Week 2: Canon
The detail from Monet's "Poplars in Spring" (right) is a good example of how artists use old ideas to generate new. Notice how the same brush technique that created one tree has been replicated to create five.
Because they produce new melodies out of old, canons have fascinated composers for centuries. Not only does a well constructed canon leader have the ability to produce a new melody, but a new melody (called the follower) that has the unique ability to accompany the leader that generated it. The ability to invent musical lines that can accompany themselves has been much sought after by composers for the last 300 years. You'll be surprised at the many techniques for creating canons. Among the more interesting, the leader of a mirror canon accompanies itself with its exact melodic inversion, while the leader of a "crab" canon accompanies itself with its retrograde. Look long enough at the trees in Monet's painting (above) and you might begin to discern some of these same techniques.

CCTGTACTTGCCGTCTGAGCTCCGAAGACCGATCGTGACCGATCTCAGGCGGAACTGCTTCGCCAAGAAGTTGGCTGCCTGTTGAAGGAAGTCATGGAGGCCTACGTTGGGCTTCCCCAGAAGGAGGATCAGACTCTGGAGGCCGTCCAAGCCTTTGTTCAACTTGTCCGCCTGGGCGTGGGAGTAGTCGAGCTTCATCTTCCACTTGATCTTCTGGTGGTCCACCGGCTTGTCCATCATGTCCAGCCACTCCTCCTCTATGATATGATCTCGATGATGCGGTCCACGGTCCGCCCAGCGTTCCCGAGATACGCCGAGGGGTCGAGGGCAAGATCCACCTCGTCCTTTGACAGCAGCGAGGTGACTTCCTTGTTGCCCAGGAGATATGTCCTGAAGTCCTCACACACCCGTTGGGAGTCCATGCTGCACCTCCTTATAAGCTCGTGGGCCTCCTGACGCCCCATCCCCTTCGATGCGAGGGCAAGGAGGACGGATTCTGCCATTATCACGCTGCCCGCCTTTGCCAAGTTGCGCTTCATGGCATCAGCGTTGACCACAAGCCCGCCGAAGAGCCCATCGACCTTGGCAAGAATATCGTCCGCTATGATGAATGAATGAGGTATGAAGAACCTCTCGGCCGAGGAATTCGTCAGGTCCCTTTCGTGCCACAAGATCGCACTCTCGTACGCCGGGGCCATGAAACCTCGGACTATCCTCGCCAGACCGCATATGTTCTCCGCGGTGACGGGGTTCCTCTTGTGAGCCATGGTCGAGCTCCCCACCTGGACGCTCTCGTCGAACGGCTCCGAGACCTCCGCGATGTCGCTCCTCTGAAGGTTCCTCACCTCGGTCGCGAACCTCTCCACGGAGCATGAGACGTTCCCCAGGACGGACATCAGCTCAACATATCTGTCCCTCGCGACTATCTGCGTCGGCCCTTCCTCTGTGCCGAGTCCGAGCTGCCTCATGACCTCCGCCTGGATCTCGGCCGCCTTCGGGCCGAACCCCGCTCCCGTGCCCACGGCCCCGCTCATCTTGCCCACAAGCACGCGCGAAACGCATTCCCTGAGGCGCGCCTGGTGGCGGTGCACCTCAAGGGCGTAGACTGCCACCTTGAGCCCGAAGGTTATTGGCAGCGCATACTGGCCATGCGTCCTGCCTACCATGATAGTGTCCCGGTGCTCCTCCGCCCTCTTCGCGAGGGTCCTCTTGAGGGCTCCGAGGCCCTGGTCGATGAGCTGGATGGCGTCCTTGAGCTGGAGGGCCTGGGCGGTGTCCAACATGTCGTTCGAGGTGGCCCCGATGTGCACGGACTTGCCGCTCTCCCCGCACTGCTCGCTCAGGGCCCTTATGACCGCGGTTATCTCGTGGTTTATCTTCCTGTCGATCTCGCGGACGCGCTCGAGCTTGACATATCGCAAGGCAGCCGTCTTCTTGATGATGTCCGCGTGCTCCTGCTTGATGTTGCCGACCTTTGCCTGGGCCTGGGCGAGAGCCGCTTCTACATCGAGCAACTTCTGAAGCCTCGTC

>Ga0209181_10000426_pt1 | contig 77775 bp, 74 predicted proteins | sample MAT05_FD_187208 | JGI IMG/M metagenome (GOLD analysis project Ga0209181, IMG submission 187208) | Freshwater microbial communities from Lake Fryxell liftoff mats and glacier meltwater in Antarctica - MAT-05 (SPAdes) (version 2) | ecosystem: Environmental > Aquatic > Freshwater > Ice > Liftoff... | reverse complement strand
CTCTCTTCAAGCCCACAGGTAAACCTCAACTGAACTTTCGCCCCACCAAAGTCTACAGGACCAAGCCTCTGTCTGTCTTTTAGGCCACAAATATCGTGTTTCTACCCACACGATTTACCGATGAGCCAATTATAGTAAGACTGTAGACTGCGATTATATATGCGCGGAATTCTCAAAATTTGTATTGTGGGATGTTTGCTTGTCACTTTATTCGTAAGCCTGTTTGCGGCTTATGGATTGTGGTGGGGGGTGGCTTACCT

The following readings are intended to acquaint you with these and other processes in music. The readings conclude with speculation as to why J. S. Bach wrote canons...you probably won't be surprised to learn that it meant more to him than good counterpoint. The three listening exercises will let you hear every type of canon, and, in the assignment you'll try your hand at writing some yourself....Bach makes it sound so easy! By the way, when you play with canons, be sure they are of the one-"n" variety (you can sing a canon but cannons can only be shot)!
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©1996 Timothy A. Smith
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